Sergio Pitol's El viaje transcribes events of the Russian poet Marina Tsvetaeva's life, travel essays on the final decade of the Soviet Union, chronological as a journal. A source or precursor to Roberto Bolaño's 2666, the book about the writer Beno von Archimboldi's early life in Germany and in Russia in the 1930s & 40s. At an abandoned Russian village, having deserted from his German army regiment, he finds a poet's notebook from the 1930s hidden behind a chimney. The journal is excerpted for almost fifty pages of 2666, a summary of the notebook as it ends. This German writer fighting a war in Russia ends up in Northern Mexico years later. Bolaño's satellite narration, an epic book for incomplete essays, journal notes blog-like. Which makes them more useless or unreliable, lacking context. A book that devours others, incomplete with an epic's ambition. Maybe under the sign of Nicanor Parra's antipoetry, as against extremes as art demands. Depending on which one of the five books one is reading. A minor, private record of the early Stalinist era.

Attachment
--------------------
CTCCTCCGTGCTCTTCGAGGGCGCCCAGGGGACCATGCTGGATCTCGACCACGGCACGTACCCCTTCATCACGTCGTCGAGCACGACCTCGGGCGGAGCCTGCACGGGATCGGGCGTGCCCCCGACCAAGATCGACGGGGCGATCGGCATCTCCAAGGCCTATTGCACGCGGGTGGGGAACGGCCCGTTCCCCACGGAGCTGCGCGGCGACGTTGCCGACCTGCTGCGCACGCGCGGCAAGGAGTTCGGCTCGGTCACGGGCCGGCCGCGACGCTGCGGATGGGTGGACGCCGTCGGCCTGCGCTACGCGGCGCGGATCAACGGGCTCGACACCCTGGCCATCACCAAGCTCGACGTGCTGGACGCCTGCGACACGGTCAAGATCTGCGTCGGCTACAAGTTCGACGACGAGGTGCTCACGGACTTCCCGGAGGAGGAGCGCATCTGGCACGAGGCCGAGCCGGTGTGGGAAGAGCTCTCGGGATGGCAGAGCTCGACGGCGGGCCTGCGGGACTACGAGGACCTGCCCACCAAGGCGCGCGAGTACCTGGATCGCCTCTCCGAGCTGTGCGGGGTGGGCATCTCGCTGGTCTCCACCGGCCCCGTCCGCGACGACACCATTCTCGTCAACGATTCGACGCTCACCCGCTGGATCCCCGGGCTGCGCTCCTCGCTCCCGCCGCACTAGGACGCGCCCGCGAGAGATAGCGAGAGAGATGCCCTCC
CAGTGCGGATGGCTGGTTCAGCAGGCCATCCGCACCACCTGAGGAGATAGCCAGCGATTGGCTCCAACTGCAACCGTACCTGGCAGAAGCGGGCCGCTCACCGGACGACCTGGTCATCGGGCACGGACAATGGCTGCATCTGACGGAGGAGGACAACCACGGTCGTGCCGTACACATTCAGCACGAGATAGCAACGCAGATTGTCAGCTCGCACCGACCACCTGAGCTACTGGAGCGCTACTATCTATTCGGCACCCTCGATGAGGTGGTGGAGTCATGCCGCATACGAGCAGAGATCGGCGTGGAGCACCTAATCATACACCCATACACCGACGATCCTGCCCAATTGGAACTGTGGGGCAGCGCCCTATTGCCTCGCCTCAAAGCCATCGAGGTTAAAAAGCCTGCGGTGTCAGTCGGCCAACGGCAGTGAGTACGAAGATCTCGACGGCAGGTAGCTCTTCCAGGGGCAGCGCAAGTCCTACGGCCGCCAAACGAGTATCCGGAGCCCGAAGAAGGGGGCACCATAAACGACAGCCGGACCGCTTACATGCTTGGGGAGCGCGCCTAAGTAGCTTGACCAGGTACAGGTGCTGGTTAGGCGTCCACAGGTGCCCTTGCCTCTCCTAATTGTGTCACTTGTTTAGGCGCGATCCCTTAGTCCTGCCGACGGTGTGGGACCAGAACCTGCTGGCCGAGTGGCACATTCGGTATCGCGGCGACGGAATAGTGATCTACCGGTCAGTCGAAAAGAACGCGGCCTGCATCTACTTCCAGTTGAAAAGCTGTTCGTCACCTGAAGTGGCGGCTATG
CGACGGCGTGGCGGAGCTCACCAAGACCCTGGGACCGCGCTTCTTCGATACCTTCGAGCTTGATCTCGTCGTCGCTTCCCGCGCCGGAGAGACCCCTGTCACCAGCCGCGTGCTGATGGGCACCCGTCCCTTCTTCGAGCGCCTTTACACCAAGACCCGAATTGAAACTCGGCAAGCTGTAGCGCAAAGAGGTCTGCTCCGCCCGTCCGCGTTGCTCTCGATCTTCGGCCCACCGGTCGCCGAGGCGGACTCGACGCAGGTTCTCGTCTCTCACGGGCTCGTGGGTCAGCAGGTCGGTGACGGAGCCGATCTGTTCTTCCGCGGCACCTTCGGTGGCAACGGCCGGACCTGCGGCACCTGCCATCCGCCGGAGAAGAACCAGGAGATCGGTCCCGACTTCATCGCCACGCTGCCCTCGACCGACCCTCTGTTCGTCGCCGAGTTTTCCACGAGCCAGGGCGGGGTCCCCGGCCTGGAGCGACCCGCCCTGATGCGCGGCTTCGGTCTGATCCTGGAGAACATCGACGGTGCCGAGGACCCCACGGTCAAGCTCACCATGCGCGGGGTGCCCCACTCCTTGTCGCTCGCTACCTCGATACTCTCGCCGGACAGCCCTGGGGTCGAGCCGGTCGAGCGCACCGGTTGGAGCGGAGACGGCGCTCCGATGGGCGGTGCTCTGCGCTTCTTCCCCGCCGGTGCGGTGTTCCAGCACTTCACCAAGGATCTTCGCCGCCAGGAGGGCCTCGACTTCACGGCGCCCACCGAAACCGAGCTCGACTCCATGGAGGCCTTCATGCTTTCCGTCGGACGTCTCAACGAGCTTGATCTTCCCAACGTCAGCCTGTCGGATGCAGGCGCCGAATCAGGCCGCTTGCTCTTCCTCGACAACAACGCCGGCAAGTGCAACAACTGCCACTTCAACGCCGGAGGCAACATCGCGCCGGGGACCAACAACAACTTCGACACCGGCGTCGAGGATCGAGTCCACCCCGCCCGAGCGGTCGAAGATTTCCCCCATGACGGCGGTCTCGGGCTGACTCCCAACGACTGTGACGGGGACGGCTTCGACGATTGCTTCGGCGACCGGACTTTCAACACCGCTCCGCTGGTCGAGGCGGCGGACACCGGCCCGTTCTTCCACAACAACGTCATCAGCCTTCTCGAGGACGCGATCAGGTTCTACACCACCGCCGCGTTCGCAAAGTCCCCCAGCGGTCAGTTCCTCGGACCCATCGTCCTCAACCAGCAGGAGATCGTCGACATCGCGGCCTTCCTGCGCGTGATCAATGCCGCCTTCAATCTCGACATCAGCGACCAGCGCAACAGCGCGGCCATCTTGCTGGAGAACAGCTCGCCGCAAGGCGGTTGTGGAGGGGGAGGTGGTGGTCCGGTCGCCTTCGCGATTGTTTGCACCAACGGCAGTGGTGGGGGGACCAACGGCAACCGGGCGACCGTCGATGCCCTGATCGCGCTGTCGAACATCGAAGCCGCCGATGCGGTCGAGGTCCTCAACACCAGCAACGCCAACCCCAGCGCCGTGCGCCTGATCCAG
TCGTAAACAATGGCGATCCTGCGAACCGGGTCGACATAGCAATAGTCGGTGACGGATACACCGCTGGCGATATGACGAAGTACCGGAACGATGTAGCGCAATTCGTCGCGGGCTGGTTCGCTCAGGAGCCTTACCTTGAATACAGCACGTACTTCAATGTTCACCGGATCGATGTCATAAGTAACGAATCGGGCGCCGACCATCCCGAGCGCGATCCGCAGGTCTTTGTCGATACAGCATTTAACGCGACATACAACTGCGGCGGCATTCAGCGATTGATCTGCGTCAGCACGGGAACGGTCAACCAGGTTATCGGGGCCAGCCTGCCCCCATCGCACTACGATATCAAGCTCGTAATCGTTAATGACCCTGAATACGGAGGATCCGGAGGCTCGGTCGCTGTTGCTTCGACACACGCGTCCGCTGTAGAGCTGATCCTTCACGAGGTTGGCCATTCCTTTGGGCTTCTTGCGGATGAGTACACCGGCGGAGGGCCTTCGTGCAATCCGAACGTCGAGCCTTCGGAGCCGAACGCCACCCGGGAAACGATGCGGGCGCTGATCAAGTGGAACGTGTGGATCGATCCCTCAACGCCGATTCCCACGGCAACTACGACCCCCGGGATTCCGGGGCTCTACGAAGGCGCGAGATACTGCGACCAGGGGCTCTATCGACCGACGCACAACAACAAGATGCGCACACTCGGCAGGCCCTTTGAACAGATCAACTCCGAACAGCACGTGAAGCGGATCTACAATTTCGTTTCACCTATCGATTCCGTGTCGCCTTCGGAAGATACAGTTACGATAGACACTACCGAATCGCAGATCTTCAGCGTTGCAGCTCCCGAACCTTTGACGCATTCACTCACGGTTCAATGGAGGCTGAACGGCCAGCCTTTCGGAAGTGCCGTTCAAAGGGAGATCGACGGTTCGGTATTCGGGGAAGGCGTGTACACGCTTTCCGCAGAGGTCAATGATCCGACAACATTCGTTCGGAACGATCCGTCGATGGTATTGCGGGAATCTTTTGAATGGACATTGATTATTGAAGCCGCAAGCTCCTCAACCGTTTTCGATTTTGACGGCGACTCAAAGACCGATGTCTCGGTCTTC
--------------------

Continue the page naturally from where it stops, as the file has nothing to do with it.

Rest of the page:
A visual correspondence with Wong Kar-wai's 2046, but only in a superficial numerical coincidence. The visual mastery of the stories as independent fragments, never coinciding.